Film & Television

‘Little Women’ Still Inspires After 150 Years

With Little Women, Caswill has less drama to deal with, although the lives of the March sisters are anything but dull. The four girls, living in wartime semi-poverty, have rich imaginations. And each has her own distinct ambition. Meg, the eldest, longs for society’s approval and looks forward to being a wife and mother. Jo has dreams of being a famous author and the earnings that will entail. Beth wants only to live in peace with those she loves, while Amy hopes to make her mark as an artist. One reason that Little Women has appealed to so many for so long is that while the girls are being brought up with strong ideals, they aren’t perfect. They love each other fiercely, but that doesn’t mean they always get along. In shaping their characters, they must conquer envy, vanity, impatience, and other real-life weaknesses. Their very imperfection was key to their relatability in 1868, and remains so today.

The cast of the new series includes two-time Oscar nominee Emily Watson as Marmee, Olivier winner Michael Gambon as “old Mr. Laurence,” theatrical legend and Honorary Oscar winner Angela Lansbury as “Aunt March,” and relative newcomers as the girls themselves: Kathryn Newton (Amy), Annes Elwy (Beth), Willa Fitzgerald (Meg), and Maya Hawke (Jo). Hawke, nineteen years old, is the daughter of Uma Thurman and Ethan Hawke. As the central figure in this new Little Women, she proves to be an extremely talented actress in her own right. And, in an interesting show business twist, she’ll be co-starring with a former Jo (Ryder) in the upcoming season of Stranger Things.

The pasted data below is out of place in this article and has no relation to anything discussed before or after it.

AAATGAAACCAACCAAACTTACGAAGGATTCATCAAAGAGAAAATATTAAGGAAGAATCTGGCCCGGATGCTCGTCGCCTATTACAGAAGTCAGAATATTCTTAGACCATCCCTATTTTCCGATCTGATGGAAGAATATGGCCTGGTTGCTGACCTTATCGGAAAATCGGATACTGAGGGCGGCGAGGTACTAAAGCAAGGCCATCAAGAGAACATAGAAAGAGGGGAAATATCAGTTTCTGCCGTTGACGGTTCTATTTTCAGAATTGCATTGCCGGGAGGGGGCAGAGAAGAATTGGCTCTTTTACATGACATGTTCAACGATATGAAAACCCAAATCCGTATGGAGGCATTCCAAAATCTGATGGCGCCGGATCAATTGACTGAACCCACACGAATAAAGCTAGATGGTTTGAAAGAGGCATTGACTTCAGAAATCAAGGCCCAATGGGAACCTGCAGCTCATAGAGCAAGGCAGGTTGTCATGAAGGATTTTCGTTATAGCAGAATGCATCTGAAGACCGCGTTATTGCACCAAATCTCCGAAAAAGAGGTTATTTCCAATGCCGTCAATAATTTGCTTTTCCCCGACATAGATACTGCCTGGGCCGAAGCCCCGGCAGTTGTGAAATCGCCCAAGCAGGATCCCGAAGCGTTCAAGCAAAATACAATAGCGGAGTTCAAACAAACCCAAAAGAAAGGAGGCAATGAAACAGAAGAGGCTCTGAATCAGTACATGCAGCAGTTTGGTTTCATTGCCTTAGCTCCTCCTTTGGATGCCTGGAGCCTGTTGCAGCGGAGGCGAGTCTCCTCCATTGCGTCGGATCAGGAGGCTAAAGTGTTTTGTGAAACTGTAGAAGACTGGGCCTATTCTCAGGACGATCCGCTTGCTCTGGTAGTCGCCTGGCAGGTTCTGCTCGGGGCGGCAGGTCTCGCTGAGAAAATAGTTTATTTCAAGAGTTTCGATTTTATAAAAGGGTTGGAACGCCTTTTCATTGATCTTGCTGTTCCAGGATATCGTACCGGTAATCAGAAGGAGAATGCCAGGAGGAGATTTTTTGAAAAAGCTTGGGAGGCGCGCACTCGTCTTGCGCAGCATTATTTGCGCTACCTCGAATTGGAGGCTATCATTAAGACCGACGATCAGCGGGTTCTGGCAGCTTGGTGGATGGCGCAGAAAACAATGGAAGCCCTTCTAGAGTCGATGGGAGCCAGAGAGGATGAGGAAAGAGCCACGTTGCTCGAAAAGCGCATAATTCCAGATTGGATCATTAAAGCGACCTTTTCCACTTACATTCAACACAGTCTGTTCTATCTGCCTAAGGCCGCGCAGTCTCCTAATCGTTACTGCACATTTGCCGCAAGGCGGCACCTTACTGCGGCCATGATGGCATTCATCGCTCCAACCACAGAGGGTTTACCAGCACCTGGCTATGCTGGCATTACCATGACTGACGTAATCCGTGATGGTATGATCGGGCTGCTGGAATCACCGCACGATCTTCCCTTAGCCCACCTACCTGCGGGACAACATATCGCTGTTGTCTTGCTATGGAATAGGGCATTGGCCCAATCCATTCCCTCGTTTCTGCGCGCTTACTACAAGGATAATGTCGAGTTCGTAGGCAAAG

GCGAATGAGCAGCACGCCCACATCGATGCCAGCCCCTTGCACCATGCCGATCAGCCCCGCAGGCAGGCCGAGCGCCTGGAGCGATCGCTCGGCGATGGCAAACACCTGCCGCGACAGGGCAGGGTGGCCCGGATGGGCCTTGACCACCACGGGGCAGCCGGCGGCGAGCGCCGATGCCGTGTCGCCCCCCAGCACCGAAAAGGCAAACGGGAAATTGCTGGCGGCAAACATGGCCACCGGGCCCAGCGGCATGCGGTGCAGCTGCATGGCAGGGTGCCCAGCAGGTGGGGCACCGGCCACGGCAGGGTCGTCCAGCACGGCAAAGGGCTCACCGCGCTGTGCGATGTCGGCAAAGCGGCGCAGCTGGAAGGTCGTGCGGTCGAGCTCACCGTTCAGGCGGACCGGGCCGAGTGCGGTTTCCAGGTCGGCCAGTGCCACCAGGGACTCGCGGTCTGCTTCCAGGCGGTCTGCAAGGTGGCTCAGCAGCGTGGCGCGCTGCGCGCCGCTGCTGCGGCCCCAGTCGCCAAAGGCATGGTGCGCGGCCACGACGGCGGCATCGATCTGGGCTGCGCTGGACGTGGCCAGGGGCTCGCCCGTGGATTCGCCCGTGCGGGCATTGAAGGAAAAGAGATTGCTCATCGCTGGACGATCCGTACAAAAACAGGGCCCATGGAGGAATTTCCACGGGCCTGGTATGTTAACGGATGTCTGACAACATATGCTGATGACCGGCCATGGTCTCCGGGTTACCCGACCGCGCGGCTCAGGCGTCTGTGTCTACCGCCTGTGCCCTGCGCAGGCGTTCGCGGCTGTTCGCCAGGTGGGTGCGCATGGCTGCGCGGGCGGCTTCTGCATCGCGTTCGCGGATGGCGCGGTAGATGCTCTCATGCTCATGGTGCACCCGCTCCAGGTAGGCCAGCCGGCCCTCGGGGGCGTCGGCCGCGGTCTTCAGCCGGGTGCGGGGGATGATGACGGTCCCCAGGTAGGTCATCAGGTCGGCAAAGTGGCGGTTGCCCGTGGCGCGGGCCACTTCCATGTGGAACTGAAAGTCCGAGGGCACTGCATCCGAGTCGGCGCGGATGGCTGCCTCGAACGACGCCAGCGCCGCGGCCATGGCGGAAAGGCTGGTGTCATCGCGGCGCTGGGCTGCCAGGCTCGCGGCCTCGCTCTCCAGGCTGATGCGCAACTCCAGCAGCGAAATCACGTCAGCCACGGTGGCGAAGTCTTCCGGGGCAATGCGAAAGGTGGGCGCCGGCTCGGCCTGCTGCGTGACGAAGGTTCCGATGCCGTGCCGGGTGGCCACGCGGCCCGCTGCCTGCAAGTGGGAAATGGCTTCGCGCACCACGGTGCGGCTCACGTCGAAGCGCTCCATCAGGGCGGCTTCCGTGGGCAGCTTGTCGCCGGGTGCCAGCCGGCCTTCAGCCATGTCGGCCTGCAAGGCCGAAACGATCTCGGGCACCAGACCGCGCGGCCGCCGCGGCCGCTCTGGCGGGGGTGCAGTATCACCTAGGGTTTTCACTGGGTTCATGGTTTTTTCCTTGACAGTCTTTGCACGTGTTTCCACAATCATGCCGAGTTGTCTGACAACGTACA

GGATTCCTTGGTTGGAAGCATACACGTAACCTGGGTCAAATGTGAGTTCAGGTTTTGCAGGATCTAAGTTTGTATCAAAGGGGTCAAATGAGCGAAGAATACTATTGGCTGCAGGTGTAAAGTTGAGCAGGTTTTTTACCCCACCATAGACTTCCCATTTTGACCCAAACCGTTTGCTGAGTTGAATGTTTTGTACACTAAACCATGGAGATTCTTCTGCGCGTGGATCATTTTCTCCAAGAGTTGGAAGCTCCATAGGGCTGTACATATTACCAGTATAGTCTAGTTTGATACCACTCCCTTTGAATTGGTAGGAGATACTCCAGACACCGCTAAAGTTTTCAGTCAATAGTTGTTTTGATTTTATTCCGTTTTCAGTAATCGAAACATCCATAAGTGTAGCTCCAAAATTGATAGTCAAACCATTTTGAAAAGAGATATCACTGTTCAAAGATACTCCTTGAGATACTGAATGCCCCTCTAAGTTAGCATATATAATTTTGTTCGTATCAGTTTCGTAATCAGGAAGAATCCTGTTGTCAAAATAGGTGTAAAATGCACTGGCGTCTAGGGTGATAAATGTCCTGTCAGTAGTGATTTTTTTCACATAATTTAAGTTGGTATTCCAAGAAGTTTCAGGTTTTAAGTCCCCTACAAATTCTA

Today, Little Women remains relevant in its depiction of determined girls growing into independent women. Alcott’s characters, especially her alter-ego Jo, question gender stereotypes. Jo March longs for the excitement and sense of mission that her father has as a Union soldier, but strives to improve her nature.

“I’ll try and be what he loves to call me, ‘a little woman,’ and not be rough and wild, but do my duty here instead of wanting to be somewhere else,” said Jo, thinking that keeping her temper at home was a much harder task than facing a rebel or two down South.

A century and a half later, as states debate, and in some cases roll back, women’s rights, girls need empowering role models as much as they ever did. By challenging nineteenth-century conventions, Jo can help twenty-first=century girls stand up for themselves and their goals.

Little Women still appears on many “Top Novels” lists (it’s number 20 of 100 at But, the majority of girls today, sadly, are more interested in social media than classic works of autobiographically based fiction. Perhaps the lovely new Masterpiece production will encourage them to put their smart phones down and pick up an old but still relevant (and still delightful) novel.

Because, as CNN recently observed, “Every generation probably deserves its own version of Little Women.”


Parts two and three of Little Women air on PBS next Sunday. Check your local listings for repeat airings of part one or visit to stream it. If you’re a PBS subscriber, you can watch the entire mini-series via PBS Passport.


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